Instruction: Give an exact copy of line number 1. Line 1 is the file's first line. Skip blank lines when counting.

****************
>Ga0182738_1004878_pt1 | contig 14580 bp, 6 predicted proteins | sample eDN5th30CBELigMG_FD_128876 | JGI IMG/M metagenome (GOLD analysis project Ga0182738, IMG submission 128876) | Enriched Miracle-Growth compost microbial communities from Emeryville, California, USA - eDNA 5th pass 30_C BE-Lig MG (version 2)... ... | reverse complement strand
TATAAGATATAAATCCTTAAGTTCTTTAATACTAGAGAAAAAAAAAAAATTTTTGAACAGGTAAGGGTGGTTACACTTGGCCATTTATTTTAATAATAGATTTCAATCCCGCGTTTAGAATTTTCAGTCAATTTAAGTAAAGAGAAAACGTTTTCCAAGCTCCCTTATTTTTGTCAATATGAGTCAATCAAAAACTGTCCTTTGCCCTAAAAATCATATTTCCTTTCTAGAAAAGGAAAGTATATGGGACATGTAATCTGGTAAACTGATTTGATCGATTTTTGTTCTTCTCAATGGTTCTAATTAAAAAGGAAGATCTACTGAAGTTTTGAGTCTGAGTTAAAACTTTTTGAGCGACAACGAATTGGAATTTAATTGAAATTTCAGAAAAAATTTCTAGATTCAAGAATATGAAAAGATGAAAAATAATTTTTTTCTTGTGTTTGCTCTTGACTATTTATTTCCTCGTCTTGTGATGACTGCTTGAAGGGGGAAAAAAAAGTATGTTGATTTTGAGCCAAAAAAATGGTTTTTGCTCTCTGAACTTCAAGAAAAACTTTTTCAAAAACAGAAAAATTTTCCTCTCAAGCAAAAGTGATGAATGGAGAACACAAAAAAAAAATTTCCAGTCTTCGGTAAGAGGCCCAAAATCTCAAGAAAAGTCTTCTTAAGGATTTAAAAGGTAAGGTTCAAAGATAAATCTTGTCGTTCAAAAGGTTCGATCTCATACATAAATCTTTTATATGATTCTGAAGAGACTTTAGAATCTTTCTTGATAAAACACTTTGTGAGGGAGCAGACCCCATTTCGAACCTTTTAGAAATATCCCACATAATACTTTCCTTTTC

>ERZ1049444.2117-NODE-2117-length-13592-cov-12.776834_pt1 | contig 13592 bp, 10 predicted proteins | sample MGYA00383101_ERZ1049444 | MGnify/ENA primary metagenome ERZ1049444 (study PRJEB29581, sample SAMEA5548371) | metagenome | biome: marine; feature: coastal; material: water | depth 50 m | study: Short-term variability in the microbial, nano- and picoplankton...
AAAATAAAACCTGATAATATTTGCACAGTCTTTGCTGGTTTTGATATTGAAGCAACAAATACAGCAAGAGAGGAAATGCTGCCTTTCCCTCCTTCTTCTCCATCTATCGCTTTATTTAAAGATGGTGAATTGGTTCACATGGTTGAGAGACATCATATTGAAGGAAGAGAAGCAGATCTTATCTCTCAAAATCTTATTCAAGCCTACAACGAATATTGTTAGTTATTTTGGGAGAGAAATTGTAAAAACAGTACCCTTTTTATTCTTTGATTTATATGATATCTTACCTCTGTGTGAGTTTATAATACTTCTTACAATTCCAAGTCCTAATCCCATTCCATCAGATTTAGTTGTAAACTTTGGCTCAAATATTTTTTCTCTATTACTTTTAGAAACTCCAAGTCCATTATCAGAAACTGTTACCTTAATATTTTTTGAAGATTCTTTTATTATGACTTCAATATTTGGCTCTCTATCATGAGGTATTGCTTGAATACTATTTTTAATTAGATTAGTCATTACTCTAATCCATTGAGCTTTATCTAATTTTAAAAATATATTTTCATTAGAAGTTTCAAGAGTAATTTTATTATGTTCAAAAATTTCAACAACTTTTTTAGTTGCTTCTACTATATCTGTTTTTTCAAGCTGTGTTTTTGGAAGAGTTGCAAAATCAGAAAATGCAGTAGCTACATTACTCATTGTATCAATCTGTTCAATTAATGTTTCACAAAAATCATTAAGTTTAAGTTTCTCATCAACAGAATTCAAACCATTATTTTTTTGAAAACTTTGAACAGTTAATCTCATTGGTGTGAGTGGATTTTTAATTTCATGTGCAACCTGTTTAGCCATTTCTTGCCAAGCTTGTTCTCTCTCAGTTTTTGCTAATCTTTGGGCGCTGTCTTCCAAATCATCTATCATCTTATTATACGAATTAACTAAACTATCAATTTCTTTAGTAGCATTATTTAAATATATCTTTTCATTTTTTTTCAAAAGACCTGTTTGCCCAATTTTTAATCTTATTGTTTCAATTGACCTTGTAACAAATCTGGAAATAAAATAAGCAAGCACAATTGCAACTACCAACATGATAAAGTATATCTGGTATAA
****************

>Ga0182738_1004878_pt1 | contig 14580 bp, 6 predicted proteins | sample eDN5th30CBELigMG_FD_128876 | JGI IMG/M metagenome (GOLD analysis project Ga0182738, IMG submission 128876) | Enriched Miracle-Growth compost microbial communities from Emeryville, California, USA - eDNA 5th pass 30_C BE-Lig MG (version 2)... ... | reverse complement strand